How We Test: Motion Isolation

Whether you share a bed with a partner or a pet, motion isolation is an important element to consider. If your mattress doesn’t isolate motion well, you might wake up when your loved one switches sleeping positions next to you. 

When reviewing mattresses, we conduct hands-on motion isolation testing. Keep reading to learn more about our methodology. 

Why Is Motion Isolation Important?

If you share a bed with a partner, you might feel their movements when they switch sleeping positions. In the mattress industry, we call this “motion transfer.” For some people, finding a mattress that isolates motion is particularly important.


Couples that share a bed will benefit the most from a motion-isolating mattress. This is especially true if partners have different sleep schedules and need to wake up at different times. Even if this isn’t the case, no one wants to be disturbed or wake up from feeling their partner toss and turn in their sleep. The best mattresses for couples tend to have excellent motion isolation and edge support.

People Who Sleep Next to Pets

Many pet owners enjoy the companionship of sharing their bed with their furry friend. Just like people, pets tend to move around or get in and out of bed throughout the night. When this happens, you don’t want to feel the shifting weight from your pet on your side of the bed. A mattress with exceptional motion isolation can prevent your pet’s movements from keeping you awake. 

How We Test Motion Isolation

Here at Mattress Clarity, we thoroughly test each product we review. Here’s a closer look at how we measure motion transfer. 

Glass of Water Test

First, we place a glass of water on top of the mattress and press into the cover around it. If we see the water ripple inside the glass, we know this mattress doesn’t isolate motion well. On the flip side, if the water remains still, we know the mattress does have good motion isolation. 

Puffy Mattress - Motion Transfer

Two Person Test

We get a lot of information from the glass of water, but the best way to understand how a mattress isolates motion is to test it ourselves. For this assessment, one person rests on the mattress while another person rolls around on the other side. If the person relaxing on the bed feels motion, they know the mattress doesn’t isolate motion well.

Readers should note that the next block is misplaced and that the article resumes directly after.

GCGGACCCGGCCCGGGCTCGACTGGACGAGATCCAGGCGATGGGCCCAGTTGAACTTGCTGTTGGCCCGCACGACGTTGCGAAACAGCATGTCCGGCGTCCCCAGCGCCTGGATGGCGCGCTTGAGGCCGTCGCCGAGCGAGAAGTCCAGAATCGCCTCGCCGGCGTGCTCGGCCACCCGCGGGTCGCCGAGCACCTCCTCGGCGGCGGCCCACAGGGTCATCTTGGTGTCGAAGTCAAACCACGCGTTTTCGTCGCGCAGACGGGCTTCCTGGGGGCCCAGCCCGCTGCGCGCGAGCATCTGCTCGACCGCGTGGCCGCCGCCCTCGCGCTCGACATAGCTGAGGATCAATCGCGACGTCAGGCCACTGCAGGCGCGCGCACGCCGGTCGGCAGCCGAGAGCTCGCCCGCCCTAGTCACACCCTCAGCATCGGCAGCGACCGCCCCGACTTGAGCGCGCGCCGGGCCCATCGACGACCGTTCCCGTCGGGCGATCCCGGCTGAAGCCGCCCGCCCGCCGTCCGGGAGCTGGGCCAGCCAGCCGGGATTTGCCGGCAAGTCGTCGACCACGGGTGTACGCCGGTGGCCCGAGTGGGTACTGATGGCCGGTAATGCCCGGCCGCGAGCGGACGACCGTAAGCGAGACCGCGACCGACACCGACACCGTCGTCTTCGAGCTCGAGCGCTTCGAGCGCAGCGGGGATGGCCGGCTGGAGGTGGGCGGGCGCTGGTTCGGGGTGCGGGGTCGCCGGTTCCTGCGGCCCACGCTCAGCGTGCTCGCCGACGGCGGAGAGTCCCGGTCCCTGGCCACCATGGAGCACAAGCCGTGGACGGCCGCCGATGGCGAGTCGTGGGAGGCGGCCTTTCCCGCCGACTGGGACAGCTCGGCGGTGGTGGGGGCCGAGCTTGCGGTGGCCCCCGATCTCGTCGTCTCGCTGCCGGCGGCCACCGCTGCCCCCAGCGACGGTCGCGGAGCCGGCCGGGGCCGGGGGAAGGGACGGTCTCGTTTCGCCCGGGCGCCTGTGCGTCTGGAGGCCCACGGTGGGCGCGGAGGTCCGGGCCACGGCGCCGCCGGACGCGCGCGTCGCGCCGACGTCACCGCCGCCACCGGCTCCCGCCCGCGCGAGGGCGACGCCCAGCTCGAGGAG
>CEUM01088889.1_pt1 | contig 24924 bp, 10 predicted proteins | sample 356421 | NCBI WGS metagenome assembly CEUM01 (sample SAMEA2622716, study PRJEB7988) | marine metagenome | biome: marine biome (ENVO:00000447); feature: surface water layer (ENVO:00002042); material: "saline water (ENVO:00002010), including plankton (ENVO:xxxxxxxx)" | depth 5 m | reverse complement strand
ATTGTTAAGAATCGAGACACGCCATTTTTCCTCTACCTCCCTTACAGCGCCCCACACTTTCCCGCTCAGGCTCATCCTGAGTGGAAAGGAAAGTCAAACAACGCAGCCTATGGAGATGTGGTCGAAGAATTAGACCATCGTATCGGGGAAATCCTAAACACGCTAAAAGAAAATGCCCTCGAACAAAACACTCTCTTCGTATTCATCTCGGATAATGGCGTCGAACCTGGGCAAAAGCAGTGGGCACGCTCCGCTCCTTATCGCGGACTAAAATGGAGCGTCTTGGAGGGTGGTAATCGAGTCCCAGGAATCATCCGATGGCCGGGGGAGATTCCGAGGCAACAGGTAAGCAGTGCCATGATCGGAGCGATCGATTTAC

motion isolation test
Testing motion isolation in our mattress lab

What Causes Motion Transfer in a Mattress?

A mattress’s ability to isolate motion mainly depends on its construction. Mattresses contain several layers of different materials, each with varying amounts of support. 

A mattress’s base support layer typically dictates how well it isolates motion. Dense materials like memory foam absorb motion better than innerspring coils. The top comfort layer also plays a role in determining motion isolation. Thick, dense comfort layers absorb motion better than thin layers. 

In addition to a mattress’ construction, the quality of materials, firmness level, and thickness all impact motion transfer. Thick mattresses with high-quality foam layers tend to isolate motion well.

How Materials Affect Motion Transfer

Quality materials and construction are everything when it comes to great motion isolation. Let’s go over the main types of mattresses and how each of them typically perform in motion isolation testing. 

Memory Foam

Memory foam mattresses tend to isolate motion better than other types of beds. Dense foam layers absorb motion well, so you shouldn’t feel any movement from another person sharing your bed. The higher the density of the foam in the comfort layer, the better it should isolate motion.

A woman's hand rises above a handprint in memory foam

Standard memory foam often has a slow-moving feel that conforms to your body and offers excellent pressure relief. But it’s important to note that memory foam mattresses can be difficult to move around on top of. A mattress with a “quicksand” feel (think TEMPUR-Pedic) can be highly beneficial if you have back or joint pain, but it can sometimes make you feel like you’re “stuck inside” the mattress. 

Latex Hybrid